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SIR JOHN FROISSART Chronicles of England, France, Spain and the adjoining countries from the latter part of the reign of Edward II to the coronation of Henry IV. Vol.9

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SIR JOHN FROISSART
Chronicles of England, France, Spain and the adjoining countries from the latter part of the reign of Edward II to the coronation of Henry IV. Vol.9
page 244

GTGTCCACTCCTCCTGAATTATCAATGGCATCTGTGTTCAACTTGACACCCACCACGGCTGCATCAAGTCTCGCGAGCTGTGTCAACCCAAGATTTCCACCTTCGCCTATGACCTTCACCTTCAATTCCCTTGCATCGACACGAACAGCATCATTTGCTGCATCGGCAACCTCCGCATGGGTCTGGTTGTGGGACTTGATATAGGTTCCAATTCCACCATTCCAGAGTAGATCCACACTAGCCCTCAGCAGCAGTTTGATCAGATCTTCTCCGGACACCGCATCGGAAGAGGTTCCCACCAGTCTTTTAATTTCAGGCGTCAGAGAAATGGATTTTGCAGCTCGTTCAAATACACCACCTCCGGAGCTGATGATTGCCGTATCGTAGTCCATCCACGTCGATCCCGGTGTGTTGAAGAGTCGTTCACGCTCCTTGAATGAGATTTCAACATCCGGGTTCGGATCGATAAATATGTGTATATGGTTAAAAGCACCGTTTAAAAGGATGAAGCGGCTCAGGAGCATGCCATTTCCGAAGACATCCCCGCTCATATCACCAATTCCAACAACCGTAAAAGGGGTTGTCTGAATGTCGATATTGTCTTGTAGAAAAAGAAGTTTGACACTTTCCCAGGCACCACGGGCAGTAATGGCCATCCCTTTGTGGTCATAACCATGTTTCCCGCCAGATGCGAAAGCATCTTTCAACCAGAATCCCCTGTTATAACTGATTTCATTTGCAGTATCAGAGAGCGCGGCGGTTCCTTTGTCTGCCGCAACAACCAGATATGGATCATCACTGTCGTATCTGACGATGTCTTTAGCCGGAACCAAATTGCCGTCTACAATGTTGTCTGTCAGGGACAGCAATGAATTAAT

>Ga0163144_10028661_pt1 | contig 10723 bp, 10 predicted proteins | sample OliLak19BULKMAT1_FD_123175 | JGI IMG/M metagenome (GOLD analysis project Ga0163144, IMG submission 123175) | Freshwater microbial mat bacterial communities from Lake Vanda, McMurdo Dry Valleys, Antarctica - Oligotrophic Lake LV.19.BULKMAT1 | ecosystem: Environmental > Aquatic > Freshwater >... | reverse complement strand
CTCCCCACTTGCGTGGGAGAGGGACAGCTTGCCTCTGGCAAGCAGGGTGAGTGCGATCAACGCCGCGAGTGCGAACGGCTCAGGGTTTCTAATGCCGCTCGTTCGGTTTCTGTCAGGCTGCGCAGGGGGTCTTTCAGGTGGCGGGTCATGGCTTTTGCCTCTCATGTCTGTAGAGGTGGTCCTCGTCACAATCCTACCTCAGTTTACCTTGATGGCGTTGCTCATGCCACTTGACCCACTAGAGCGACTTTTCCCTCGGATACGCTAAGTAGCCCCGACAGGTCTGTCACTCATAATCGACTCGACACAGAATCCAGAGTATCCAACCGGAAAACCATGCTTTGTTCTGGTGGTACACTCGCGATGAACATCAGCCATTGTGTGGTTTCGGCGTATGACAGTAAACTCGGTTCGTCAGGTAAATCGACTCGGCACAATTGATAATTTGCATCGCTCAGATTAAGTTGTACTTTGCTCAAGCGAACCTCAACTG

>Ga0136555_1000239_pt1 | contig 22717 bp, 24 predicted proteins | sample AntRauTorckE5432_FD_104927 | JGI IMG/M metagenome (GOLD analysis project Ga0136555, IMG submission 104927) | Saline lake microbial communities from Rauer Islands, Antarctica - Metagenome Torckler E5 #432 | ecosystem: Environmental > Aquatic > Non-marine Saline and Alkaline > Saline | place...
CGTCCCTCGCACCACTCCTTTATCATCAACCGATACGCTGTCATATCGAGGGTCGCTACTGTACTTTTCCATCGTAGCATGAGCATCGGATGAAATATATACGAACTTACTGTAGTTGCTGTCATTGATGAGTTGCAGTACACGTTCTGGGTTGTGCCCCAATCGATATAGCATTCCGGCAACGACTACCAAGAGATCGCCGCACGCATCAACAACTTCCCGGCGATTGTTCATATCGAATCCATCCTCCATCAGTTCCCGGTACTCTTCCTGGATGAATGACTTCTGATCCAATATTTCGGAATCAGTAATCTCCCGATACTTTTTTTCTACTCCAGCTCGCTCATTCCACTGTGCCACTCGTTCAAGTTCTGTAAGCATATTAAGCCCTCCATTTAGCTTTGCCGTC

tas dred thoufand men ; and that he had never col-lected fo large a body, except when he marched to Bourbourg, imagining the Englifh to be in greater force than he found them. Theduke of Juliers began to be greatly alarm* ed; but his fon, the duke of Gueldres, made light of it, faying,—* Let them come ; the -greater the number, the fooner will they be worn down, their baggage deftroyed, and their pur* veyances ruined. Winter is coming on, and my country is a ftrong one : they will not eafily enter it, and, when they make the attempt, (hall be driven back with other founds than trumpets. They muft always keep together, which will be impoffible, if they mean to invade my territory 5 and, if they feparate, my people will take them whether they will or no.—However, our confia of France fliews good courage ; and I give him credit for doing what I would attempt if in his place.* Such were the conversations the duke of Gueldres held with his knights on this fub~ jectj but the duke of Juliers wafc, on the contra-ry, quite difconfolate ; for he faw, if the French were determined0» it, his country muft be ruined and burnt. He fent for. his brother, the arch-bifliop of Cologne, and his coufin, fir Arnold de Homes, bilhop of Liege, to confult with them on the occafion, and fee if there were any proba-ble remedy to prevent his lands being defpoiled. Tbefe two prelates gave him the beft advice in their power, and recommended him to hum-ble himfelf before the king of France and his uncles, and fubmt to their will.. The duke having


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